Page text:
Mars Global Surveyor
Mars Orbiter Camera

Mars Orbiter Camera (MOC) High Resolution Images

Western Candor Chasma, Valles Marineris


Mars Global Surveyor Mars Orbiter Camera Release:          MOC2-59a, -59b, -59c, -59d, -59e
Mars Global Surveyor Mars Orbiter Camera Image ID:         568534375.8403
							   P084-03 (C, below);
							   P233-04 (D, below);
							   P252-05 (E, below).
270 KByte GIF image

(A) The Valles Marineris trough system is more than 4,000 kilometers (2500 miles) in length. Each "Chasma" that makes up the trough system is labeled above (e.g., Ophir is "Ophir Chasma"). White box indicates the location of the context image shown below in (B). Three MOC images within this box are presented in (C), (D), and (E). Picture is a mosaic of Viking Orbiter images from the U.S. Geological Survey. North is up.

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(B) Western Candor Chasma. Small white boxes indicate the approximate locations of each of the MOC images shown below. Each box is labeled with an image number--8403 is the third image from Mars Global Surveyor orbit 84 (shown in (C), below); 23304 is the fourth image from orbit 233 (D, below); and 25205 is the fifth image from orbit 252 (E, below). Picture is a mosaic of Viking Orbiter images from the U.S. Geological Survey. North is up.

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(C) Layers in western Candor Chasma northern wall. MOC image 8403 subframe shown at full resolution of 4.6 meters (15 feet) per pixel. The image shows an area approximately 2.4 by 2.5 kilometers (1.5 x 1.6 miles). North is up, illumination is from the left. Image 8403 was obtained during Mars Global Surveyor's 84th orbit at 10:12 p.m. (PST) on January 6, 1998.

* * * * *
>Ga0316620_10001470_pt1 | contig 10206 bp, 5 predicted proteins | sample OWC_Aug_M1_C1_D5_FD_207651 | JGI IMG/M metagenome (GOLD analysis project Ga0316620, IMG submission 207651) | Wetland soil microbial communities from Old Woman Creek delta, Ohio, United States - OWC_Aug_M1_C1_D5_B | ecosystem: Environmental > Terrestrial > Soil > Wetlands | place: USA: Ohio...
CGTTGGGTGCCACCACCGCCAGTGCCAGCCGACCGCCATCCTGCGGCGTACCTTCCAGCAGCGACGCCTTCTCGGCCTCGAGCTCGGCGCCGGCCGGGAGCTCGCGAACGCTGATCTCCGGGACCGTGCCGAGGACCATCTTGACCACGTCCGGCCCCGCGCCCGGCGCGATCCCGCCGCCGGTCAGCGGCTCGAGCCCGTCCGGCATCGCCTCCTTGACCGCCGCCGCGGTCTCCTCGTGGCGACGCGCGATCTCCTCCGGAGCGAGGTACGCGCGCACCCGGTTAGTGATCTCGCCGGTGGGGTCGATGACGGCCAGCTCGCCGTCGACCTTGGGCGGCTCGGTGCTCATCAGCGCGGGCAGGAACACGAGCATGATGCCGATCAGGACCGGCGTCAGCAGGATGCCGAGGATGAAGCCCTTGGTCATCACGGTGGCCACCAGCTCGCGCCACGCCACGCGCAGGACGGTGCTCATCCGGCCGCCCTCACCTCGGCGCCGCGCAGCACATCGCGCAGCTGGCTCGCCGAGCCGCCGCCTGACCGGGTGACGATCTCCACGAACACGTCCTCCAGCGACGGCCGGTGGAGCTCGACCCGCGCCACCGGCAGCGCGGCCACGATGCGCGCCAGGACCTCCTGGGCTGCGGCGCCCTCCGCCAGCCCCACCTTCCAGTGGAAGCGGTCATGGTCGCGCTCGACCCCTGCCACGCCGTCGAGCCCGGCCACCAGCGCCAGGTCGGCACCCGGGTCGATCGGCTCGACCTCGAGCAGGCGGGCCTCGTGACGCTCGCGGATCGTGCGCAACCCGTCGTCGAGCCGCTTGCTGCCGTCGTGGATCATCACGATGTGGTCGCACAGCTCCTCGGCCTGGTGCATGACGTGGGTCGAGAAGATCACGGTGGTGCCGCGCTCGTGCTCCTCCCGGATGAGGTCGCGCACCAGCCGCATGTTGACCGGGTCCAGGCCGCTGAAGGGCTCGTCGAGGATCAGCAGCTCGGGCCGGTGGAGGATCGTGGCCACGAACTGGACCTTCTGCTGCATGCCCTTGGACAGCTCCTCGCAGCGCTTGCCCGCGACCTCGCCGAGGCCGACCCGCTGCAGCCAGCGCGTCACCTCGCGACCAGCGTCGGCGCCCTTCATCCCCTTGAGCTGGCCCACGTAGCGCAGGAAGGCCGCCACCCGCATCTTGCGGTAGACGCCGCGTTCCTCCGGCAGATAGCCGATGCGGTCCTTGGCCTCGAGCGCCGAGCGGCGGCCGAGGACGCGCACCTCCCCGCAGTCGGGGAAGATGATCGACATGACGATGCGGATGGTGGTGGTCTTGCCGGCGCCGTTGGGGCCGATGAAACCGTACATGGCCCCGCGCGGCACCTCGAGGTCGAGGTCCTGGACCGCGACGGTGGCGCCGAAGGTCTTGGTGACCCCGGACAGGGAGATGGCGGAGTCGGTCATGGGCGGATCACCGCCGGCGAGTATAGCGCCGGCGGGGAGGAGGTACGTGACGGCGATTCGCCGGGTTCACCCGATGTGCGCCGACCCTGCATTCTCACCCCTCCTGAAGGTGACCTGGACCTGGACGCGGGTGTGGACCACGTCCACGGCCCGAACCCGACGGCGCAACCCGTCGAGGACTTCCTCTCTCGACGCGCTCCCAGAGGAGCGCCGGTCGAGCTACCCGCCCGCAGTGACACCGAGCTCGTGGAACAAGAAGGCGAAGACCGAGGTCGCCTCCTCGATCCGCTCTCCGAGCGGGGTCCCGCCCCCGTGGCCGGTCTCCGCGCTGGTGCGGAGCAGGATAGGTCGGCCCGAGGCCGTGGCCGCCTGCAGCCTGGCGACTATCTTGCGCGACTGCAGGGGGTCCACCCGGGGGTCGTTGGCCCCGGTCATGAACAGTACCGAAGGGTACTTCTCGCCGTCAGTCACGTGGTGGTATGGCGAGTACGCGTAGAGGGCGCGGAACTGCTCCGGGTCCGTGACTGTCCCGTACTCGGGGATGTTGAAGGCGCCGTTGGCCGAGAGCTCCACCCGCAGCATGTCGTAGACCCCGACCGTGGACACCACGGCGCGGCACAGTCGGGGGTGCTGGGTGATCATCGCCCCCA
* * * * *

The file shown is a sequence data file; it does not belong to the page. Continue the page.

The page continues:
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(D) Layers exposed near the middle of western Candor Chasma. MOC image 23304 subframe shown at 10.7 meters (35 feet) per pixel. Two layered buttes (upper right and lower right) and a layered or stepped mesa (center right) are shown. The image covers an area approximately 5.5 by 5.5 kilometers (3.4 x 3.4 miles). North is approximately up, illumination is from the lower right. Image 23304 was obtained during Mars Global Surveyor's 233rd orbit at 9:23 a.m. (PDT) on April 11, 1998.

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(E) Massive (non-layered) material exposed in central Candor Chasma. MOC image 25205 subframe shown at 11.7 meters (38.4 feet) per pixel resolution. Image shows the southern tip of a massive "interior deposit" that points like a giant tongue from Ophir Chasma (to the north) down into the center of Candor Chasma. The ridged and grooved bright unit is the "interior deposit". South of this ridged unit is a low elevation surface mantled by dark dunes and sand. Image covers an area approximately 5.7 by 5.7 kilometers (3.5 x 3.5 miles). North is approximately up, illumination is from the lower right. Image 25205 was obtained during Mars Global Surveyor's 252nd orbit at 2:45 p.m. (PDT) on April 20, 1998.

You may need to adjust the images for the gamma of your monitor to insure proper viewing.